Sunday, June 12, 2005

If This- Then That!

If This- Then That!

Black/White, Yes/No, 1/0, Good/Bad, Lightness/Darkness, Right/Wrong, On/Off, If this- Then that!

What is it about human nature that wants to avoid absolutes? Why do we go so far out of our way to avoid them? When we are looking for something solid to hold on to - solid ground to stand upon, why do we always desire another option when the facts seem too harsh to accept?
Every day our lives are filled with choices. Some of those choices are between two polar opposites, while others seem to be choices between the lesser of two evils. It is interesting however that we all too often don’t like the absolute choice we are confronted with and instead of accepting the reality of a given situation, we struggle to find a choice “less confrontational” or less demanding.

May I suggest it’s sometimes because we don’t want to be thought of as the bad guy in a conflict? It’s hard to take a stand for something. You are putting your credibility on the line. People depend on you and you don’t wish to be found wrong. Our pride gets involved and before you know it, we are searching for an out - a way around a tough decision.

Immanuel Kant gave us an understanding of situational ethics - where we are confronted by certain situations that seem to have no absolute right way of dealing with a given problem. Kant himself is a study in opposites even if only you look at his name. Immanuel - which means “God with us” and Kant which has become synonymous with the belief you “Can’t know God as He (or It) is impersonal”. Even though Kant said he knew he couldn’t know, Kant - can’t know that without knowing he can‘t know. He wrestled with the fact that he believed God was unreachable, yet he had to reach God to know God is unreachable. It doesn’t take rocket science to understand Kant really couldn’t know without knowing, reach without reaching or speak without speaking.

In the latest and hopefully last episode of extra-planetary Buddhism, Obiwon Kenobe tells the young Jedi Knight Skywalker that “only the Sith believe in absolutes”. Does anyone see the problem with that statement? We are expected to believe there is a more enlightened path than absolutes. A less extreme choice, a choice of compromises and less demanding decisions that lead to harm to no one. Yet, when you think about it, the very statement that “only this is true” is an absolute statement. It is exclusive by its very nature. “Only the Sith believe in absolutes” is an absolute statement. Yet we as an audience are asked to just go along with the flow and not question this little insertion of fuzzy thinking. We are to let ourselves be taken up by the force and moved along to the mindset the authors of this space aged fantasy desire for us to adopt. Ultimately, when given the hard choice to kill once and for all his old friend Skywalker, Kenobe instead chooses to walk away and leave him for dead on the banks of a lava flow. The choice to end it now was too hard - too harsh - too much against the Jedi way. In fact, this choice was ultimately his undoing. Skywalker lives and becomes an even more powerful evil that wreaks havoc on all that follows.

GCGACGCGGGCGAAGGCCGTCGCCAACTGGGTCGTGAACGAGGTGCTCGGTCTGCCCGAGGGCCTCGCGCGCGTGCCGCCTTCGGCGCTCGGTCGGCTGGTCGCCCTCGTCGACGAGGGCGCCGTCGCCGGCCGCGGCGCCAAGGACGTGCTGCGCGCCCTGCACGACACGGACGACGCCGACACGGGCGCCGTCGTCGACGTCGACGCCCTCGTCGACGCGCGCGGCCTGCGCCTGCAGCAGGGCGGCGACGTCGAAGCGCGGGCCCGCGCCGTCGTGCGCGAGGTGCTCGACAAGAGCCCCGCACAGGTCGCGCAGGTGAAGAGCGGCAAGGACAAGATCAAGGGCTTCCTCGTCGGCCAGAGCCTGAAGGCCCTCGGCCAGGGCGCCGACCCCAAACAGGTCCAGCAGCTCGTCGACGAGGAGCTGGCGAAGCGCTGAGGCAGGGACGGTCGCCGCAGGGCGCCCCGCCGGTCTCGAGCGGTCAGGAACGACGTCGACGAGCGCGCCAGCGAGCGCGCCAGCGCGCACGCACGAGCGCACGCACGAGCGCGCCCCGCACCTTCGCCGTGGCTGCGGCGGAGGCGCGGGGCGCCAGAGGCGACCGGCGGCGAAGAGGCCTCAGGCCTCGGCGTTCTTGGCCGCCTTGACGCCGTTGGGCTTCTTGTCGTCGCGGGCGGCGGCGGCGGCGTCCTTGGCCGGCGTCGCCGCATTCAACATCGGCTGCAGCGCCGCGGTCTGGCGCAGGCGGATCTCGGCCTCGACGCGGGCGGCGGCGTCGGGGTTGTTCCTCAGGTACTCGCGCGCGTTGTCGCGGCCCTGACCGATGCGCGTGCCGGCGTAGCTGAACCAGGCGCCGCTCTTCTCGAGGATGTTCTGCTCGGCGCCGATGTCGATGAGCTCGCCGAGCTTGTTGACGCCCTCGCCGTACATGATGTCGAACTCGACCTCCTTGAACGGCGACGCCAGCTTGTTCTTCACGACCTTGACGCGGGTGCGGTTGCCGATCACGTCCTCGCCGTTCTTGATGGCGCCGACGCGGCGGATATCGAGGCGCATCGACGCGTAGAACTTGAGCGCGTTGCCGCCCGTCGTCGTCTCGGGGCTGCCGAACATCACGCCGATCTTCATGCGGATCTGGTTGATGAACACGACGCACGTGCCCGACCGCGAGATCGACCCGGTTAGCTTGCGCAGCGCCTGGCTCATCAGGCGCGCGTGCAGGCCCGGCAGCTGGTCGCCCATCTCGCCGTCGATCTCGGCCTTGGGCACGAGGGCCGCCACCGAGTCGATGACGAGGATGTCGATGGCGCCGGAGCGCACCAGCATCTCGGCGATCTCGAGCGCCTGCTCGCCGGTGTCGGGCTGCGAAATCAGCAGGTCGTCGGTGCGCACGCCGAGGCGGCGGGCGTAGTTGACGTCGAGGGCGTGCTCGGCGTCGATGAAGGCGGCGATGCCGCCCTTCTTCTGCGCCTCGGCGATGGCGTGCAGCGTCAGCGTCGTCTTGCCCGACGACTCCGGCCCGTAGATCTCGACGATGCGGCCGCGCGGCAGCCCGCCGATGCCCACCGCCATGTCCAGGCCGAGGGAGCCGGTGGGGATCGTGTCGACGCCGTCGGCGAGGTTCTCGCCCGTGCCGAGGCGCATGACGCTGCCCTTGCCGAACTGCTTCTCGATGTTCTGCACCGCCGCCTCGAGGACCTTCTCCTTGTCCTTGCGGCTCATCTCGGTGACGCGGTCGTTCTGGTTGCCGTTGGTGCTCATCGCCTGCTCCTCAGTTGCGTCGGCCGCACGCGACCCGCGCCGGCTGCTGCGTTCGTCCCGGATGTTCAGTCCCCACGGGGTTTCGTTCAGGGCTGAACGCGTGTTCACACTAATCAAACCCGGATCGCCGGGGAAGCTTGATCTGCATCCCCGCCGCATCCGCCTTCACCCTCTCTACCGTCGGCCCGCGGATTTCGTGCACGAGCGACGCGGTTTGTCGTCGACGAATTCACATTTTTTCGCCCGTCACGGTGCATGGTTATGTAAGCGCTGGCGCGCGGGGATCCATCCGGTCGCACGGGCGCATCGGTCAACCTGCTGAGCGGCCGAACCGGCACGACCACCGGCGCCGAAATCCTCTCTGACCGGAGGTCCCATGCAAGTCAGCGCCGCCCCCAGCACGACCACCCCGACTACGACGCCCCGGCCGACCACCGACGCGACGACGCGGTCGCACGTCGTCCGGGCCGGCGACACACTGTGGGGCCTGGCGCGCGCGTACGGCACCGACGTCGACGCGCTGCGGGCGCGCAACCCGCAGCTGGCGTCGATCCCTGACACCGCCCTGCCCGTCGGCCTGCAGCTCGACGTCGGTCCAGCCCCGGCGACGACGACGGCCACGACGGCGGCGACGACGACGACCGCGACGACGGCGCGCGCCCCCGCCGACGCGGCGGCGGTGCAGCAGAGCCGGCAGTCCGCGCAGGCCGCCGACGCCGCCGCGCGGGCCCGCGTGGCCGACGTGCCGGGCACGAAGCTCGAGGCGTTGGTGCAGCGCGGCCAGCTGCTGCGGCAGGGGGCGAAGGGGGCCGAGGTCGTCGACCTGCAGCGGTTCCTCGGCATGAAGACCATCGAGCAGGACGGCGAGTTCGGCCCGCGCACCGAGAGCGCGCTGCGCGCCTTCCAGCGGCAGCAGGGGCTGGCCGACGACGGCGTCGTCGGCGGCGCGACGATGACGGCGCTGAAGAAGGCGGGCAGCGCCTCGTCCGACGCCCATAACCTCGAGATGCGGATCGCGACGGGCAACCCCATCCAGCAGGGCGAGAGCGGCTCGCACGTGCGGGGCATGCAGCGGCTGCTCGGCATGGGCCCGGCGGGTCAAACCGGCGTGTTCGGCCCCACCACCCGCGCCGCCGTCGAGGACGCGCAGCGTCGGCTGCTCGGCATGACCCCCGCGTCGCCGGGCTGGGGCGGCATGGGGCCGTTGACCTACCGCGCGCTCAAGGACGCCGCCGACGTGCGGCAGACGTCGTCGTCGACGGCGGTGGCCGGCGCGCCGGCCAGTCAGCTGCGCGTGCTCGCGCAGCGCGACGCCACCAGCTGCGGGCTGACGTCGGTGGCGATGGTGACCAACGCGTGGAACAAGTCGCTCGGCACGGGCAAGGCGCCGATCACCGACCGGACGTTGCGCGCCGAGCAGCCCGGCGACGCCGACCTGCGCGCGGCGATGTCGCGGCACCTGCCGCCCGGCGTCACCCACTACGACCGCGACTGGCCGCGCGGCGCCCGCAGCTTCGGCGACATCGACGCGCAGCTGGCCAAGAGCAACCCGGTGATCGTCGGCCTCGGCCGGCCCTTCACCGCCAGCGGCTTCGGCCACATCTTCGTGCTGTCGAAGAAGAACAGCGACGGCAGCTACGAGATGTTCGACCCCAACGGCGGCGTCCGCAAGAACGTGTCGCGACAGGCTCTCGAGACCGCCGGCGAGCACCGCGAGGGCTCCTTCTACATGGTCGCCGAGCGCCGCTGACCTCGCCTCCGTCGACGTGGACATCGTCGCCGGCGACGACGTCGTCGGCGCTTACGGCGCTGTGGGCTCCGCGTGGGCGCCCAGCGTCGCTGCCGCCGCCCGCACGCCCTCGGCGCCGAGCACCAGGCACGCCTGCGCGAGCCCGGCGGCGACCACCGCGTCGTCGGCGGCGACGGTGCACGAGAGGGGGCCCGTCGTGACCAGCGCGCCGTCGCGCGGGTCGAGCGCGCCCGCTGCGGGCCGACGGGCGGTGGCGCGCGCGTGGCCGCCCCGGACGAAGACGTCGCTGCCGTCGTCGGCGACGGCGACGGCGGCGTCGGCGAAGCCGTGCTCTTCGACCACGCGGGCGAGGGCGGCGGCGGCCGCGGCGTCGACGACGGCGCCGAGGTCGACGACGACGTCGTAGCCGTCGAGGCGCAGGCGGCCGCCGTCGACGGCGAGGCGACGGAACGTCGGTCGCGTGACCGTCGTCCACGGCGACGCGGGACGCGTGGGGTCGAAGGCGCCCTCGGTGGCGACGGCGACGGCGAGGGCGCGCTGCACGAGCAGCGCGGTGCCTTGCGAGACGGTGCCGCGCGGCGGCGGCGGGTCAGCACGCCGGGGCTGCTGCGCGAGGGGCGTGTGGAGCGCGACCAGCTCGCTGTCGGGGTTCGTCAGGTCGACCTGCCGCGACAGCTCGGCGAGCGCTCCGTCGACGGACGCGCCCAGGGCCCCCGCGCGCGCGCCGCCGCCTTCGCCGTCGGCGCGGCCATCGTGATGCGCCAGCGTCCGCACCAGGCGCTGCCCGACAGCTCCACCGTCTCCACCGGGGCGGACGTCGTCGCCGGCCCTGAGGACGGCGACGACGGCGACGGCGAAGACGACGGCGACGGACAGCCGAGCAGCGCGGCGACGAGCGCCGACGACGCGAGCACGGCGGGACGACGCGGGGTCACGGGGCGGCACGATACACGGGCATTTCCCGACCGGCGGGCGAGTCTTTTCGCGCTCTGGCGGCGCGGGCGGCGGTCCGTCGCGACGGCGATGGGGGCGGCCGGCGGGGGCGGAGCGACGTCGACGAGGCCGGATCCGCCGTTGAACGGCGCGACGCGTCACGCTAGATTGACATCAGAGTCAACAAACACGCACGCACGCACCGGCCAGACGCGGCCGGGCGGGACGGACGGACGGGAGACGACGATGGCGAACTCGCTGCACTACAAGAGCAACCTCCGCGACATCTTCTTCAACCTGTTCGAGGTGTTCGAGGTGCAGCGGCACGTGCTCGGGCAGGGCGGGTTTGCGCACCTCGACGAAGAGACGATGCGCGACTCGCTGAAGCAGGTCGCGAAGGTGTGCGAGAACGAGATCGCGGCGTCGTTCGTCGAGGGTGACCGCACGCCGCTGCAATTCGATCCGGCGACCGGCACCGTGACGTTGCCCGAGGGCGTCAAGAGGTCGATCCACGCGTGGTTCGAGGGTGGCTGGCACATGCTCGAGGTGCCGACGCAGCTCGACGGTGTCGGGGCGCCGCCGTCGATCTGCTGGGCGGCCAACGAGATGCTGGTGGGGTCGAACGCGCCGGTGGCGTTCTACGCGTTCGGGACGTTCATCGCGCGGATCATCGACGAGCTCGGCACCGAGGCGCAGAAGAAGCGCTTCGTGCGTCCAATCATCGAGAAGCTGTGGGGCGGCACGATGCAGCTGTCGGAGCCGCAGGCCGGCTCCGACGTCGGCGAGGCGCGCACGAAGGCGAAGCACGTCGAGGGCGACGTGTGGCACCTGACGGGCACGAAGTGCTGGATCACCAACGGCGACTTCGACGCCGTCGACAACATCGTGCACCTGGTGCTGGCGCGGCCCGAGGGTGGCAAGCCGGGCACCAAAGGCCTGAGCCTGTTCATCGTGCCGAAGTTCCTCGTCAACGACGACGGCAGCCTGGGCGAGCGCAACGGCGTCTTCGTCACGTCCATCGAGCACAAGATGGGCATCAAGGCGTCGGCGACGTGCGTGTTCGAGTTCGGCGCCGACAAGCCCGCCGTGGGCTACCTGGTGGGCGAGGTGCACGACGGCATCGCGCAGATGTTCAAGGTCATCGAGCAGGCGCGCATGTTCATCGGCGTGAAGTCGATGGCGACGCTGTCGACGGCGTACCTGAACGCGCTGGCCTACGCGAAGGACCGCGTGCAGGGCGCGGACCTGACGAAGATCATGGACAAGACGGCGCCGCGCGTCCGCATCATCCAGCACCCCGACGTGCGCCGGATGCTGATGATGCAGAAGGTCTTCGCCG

What choices do you have to make today? Which ones will return some day to bite you? Which choice will carry with it a lifetime of results? Let me suggest the choice to avoid absolute choices will do more damage, will cause more confusion and will bring about more despair than if you just make the hard choice you know instinctively is the right choice. Your choices have consequences. Your choices today will affect you, your family and your business for many years to come.

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